Print a Man Page

Reading a man page using a terminal application is easy, but I doubt if it would ever win a convenience award. Sometimes, it is necessary to print the man page. I can recommend two ways of doing this.

First, using the -t switch, when launching the man command from a terminal, causes the man page to be formatted in Postscript. Technically, it uses groff to perform the conversion. More information about this can be found within the man command’s manual page (man 1 man).

The Postscript output can be piped to lpr for printing in a CUPS printer. The following example prints the iptables manual page to the HP690C printer:

$ man -t iptables | lpr -P HP690C

Alternatively, the output can be saved to a postscript file:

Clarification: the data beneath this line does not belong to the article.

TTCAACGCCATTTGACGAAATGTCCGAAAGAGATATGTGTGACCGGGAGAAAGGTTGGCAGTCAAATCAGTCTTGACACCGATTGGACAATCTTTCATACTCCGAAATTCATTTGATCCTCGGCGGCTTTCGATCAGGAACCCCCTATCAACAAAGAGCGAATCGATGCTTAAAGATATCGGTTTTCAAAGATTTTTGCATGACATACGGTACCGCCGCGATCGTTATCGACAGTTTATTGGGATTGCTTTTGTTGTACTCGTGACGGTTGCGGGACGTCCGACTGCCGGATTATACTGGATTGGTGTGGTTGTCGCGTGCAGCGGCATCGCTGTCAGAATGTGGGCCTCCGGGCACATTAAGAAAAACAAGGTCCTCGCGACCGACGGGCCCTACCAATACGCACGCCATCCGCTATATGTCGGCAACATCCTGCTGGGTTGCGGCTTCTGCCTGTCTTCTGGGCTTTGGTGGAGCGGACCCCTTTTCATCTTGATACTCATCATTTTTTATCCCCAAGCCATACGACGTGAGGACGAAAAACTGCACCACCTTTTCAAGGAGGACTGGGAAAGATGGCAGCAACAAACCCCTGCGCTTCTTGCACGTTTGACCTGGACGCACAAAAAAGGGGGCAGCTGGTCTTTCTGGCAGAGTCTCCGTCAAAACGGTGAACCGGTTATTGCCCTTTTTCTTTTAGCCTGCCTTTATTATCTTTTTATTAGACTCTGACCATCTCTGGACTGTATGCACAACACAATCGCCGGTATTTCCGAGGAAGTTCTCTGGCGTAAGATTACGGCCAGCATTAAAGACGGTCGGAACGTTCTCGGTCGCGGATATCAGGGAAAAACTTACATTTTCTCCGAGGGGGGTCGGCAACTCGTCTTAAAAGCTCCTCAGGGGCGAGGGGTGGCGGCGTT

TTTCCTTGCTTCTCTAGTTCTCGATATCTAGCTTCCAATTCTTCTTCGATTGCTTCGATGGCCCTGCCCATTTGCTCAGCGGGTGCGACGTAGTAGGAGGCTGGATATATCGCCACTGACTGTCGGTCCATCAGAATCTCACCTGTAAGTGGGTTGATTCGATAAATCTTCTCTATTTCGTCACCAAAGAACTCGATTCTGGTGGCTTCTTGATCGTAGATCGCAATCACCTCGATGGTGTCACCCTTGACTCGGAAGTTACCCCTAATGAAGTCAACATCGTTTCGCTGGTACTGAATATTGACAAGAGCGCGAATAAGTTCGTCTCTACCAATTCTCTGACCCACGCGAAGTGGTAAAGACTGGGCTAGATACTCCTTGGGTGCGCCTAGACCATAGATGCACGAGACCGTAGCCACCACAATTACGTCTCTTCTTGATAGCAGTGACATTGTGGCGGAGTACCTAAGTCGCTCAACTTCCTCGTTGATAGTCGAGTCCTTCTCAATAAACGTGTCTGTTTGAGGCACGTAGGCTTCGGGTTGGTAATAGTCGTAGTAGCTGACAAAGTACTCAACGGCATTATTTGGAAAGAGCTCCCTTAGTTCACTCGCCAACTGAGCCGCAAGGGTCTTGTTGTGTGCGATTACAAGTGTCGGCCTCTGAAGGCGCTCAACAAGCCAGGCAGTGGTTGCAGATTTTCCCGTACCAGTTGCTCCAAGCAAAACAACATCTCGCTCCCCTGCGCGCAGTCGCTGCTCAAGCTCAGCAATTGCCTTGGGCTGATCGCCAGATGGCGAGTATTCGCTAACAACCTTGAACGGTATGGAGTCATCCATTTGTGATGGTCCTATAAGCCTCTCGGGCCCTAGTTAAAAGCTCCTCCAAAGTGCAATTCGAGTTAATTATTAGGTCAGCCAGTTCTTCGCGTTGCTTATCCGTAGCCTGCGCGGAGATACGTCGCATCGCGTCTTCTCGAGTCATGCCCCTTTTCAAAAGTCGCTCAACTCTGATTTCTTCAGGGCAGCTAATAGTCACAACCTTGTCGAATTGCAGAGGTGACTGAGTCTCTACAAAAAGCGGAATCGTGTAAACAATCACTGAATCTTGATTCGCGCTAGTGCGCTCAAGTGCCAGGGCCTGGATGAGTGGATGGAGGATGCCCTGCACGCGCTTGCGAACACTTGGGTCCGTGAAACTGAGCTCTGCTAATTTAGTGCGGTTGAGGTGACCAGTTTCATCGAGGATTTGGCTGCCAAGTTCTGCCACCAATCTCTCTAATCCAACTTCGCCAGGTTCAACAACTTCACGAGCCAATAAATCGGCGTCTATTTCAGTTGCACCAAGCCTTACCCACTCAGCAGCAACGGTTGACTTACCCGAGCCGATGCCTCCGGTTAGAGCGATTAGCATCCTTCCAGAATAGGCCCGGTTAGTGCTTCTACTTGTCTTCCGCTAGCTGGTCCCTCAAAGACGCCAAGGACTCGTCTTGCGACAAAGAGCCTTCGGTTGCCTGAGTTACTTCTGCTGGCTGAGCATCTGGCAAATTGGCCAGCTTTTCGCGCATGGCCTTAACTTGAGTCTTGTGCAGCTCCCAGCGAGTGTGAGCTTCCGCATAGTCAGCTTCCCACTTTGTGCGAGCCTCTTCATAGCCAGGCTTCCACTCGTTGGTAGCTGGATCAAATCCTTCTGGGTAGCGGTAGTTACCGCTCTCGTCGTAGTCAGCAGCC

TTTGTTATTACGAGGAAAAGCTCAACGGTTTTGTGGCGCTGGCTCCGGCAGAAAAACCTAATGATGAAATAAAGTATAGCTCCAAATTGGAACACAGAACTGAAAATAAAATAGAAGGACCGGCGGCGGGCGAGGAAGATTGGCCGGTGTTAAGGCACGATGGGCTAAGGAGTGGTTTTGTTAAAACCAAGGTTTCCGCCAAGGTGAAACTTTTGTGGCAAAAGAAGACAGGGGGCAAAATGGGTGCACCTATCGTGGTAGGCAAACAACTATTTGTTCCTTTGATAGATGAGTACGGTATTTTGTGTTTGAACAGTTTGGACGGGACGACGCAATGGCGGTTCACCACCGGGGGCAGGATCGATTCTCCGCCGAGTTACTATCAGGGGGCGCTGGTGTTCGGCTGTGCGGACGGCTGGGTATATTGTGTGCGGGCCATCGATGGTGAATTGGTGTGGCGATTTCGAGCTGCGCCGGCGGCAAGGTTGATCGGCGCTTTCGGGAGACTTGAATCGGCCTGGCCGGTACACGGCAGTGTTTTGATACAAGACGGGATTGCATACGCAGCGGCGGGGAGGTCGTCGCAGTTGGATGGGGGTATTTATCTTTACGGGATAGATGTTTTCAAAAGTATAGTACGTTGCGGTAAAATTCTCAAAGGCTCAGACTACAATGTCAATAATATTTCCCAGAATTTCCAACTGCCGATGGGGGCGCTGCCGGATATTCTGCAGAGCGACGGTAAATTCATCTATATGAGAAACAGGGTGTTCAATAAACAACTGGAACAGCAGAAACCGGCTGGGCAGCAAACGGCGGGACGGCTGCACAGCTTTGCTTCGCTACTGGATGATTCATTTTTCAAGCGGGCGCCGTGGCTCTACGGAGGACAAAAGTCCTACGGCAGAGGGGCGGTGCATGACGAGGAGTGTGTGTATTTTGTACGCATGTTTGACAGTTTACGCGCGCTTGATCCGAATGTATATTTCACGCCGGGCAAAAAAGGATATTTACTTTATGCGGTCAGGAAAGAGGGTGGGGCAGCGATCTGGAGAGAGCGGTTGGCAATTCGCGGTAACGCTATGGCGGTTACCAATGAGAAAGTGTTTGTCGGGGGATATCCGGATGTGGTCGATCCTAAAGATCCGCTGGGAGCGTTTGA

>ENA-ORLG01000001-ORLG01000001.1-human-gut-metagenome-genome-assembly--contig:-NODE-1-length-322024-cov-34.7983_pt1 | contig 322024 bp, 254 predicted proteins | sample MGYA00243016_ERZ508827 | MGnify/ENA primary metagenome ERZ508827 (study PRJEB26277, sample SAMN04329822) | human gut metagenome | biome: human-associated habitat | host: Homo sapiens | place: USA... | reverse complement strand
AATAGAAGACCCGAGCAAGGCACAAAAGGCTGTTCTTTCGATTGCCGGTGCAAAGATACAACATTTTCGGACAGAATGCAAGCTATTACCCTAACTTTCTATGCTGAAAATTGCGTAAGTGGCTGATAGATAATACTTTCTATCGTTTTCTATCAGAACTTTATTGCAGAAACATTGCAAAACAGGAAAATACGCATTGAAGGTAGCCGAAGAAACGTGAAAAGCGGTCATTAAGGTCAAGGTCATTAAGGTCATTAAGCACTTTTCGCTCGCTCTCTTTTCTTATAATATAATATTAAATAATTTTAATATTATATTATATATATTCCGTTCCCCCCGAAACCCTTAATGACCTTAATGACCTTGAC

$ man -t iptables >

More on using a CUPS printer from the CLI can be found here.

Those who have the Yelp GNOME application installed, can take advantage of its internal man page parser and HTML converter. For example, in order to display the iptables man page in Yelp, launch it like the following:

$ yelp man:iptables

From there, you can use the GNOME print dialog to print the iptables manual.

I tend to prefer the quality of the man page when it has been printed through Yelp.

Print a Man Page by George Notaras is licensed under a Creative Commons Attribution-NonCommercial-ShareAlike 4.0 International License.
Copyright © 2007 - Some Rights Reserved

2 responses on “Print a Man Page

  1. Dominic Raferd Permalink →

    If you need to put the output of man into a text file, stripped of all special characters, then I have found this works. As well as using col to strip out backspaces and reverse linefeeds it also used sed to strip out ‘m’ escape codes:

    man ls|col -b|sed 's/[0-9]\{1,\}m//g'